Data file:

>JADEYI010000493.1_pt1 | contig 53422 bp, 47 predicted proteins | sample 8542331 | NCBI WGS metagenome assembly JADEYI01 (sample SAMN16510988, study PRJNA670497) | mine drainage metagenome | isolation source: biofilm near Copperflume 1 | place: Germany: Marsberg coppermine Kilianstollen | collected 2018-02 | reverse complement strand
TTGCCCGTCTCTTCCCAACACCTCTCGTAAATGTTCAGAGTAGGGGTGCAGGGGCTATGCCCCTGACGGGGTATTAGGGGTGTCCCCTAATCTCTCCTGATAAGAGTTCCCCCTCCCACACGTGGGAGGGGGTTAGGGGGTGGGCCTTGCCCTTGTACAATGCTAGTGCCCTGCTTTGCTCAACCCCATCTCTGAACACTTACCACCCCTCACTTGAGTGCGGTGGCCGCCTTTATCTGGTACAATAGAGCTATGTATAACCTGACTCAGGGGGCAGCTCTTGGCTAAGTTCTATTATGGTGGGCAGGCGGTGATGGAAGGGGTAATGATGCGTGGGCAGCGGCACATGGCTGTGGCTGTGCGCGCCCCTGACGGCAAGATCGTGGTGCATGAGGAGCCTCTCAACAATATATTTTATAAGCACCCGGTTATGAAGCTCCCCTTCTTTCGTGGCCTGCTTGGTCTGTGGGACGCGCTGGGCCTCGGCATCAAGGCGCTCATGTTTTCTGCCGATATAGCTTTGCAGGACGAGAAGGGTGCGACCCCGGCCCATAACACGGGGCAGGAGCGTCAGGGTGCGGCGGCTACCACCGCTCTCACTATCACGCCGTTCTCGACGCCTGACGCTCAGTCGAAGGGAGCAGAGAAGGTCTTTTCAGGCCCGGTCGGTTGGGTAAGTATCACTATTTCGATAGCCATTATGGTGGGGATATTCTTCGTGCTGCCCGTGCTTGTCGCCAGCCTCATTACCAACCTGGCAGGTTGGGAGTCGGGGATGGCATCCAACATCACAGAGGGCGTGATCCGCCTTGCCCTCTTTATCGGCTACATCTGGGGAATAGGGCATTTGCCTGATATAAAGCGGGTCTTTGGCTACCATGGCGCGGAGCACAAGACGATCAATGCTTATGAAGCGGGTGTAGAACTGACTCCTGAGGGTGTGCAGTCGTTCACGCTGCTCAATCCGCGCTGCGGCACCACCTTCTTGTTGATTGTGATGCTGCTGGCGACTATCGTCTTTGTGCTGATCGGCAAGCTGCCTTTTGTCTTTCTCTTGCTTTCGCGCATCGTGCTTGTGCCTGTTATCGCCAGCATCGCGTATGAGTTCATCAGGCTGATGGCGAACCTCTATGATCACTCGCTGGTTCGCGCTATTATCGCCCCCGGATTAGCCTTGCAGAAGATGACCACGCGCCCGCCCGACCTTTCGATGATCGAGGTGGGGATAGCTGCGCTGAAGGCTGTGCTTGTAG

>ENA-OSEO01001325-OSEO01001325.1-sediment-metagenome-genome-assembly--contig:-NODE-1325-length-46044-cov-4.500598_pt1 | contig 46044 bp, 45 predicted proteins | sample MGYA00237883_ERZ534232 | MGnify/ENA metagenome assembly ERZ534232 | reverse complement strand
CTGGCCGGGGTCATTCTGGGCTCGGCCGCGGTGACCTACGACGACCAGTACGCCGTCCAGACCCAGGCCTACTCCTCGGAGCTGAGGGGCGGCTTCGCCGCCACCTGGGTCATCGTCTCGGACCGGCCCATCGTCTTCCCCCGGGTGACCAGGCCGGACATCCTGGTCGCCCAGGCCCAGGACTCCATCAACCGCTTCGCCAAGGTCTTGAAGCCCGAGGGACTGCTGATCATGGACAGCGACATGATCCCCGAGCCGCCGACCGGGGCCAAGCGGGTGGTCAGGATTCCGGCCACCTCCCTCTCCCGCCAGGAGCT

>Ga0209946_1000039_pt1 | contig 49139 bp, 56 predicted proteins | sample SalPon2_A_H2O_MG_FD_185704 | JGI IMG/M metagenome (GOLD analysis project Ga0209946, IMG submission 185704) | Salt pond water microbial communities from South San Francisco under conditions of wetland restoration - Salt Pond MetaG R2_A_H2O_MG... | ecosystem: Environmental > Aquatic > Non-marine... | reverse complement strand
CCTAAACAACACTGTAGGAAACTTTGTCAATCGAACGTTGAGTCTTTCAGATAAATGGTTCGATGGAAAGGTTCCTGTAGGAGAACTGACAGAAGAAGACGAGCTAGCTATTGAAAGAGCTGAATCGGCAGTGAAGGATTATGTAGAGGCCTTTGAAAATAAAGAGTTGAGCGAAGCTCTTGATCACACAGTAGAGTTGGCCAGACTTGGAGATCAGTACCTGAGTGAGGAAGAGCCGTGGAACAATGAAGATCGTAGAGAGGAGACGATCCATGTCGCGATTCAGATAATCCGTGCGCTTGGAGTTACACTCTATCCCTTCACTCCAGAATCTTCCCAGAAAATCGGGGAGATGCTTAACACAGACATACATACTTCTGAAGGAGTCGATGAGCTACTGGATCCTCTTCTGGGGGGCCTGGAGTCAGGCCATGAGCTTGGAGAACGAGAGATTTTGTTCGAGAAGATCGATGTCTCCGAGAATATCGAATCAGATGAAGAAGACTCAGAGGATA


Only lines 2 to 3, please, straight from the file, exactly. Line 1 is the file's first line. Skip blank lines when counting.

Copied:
TTGCCCGTCTCTTCCCAACACCTCTCGTAAATGTTCAGAGTAGGGGTGCAGGGGCTATGCCCCTGACGGGGTATTAGGGGTGTCCCCTAATCTCTCCTGATAAGAGTTCCCCCTCCCACACGTGGGAGGGGGTTAGGGGGTGGGCCTTGCCCTTGTACAATGCTAGTGCCCTGCTTTGCTCAACCCCATCTCTGAACACTTACCACCCCTCACTTGAGTGCGGTGGCCGCCTTTATCTGGTACAATAGAGCTATGTATAACCTGACTCAGGGGGCAGCTCTTGGCTAAGTTCTATTATGGTGGGCAGGCGGTGATGGAAGGGGTAATGATGCGTGGGCAGCGGCACATGGCTGTGGCTGTGCGCGCCCCTGACGGCAAGATCGTGGTGCATGAGGAGCCTCTCAACAATATATTTTATAAGCACCCGGTTATGAAGCTCCCCTTCTTTCGTGGCCTGCTTGGTCTGTGGGACGCGCTGGGCCTCGGCATCAAGGCGCTCATGTTTTCTGCCGATATAGCTTTGCAGGACGAGAAGGGTGCGACCCCGGCCCATAACACGGGGCAGGAGCGTCAGGGTGCGGCGGCTACCACCGCTCTCACTATCACGCCGTTCTCGACGCCTGACGCTCAGTCGAAGGGAGCAGAGAAGGTCTTTTCAGGCCCGGTCGGTTGGGTAAGTATCACTATTTCGATAGCCATTATGGTGGGGATATTCTTCGTGCTGCCCGTGCTTGTCGCCAGCCTCATTACCAACCTGGCAGGTTGGGAGTCGGGGATGGCATCCAACATCACAGAGGGCGTGATCCGCCTTGCCCTCTTTATCGGCTACATCTGGGGAATAGGGCATTTGCCTGATATAAAGCGGGTCTTTGGCTACCATGGCGCGGAGCACAAGACGATCAATGCTTATGAAGCGGGTGTAGAACTGACTCCTGAGGGTGTGCAGTCGTTCACGCTGCTCAATCCGCGCTGCGGCACCACCTTCTTGTTGATTGTGATGCTGCTGGCGACTATCGTCTTTGTGCTGATCGGCAAGCTGCCTTTTGTCTTTCTCTTGCTTTCGCGCATCGTGCTTGTGCCTGTTATCGCCAGCATCGCGTATGAGTTCATCAGGCTGATGGCGAACCTCTATGATCACTCGCTGGTTCGCGCTATTATCGCCCCCGGATTAGCCTTGCAGAAGATGACCACGCGCCCGCCCGACCTTTCGATGATCGAGGTGGGGATAGCTGCGCTGAAGGCTGTGCTTGTAG

>ENA-OSEO01001325-OSEO01001325.1-sediment-metagenome-genome-assembly--contig:-NODE-1325-length-46044-cov-4.500598_pt1 | contig 46044 bp, 45 predicted proteins | sample MGYA00237883_ERZ534232 | MGnify/ENA metagenome assembly ERZ534232 | reverse complement strand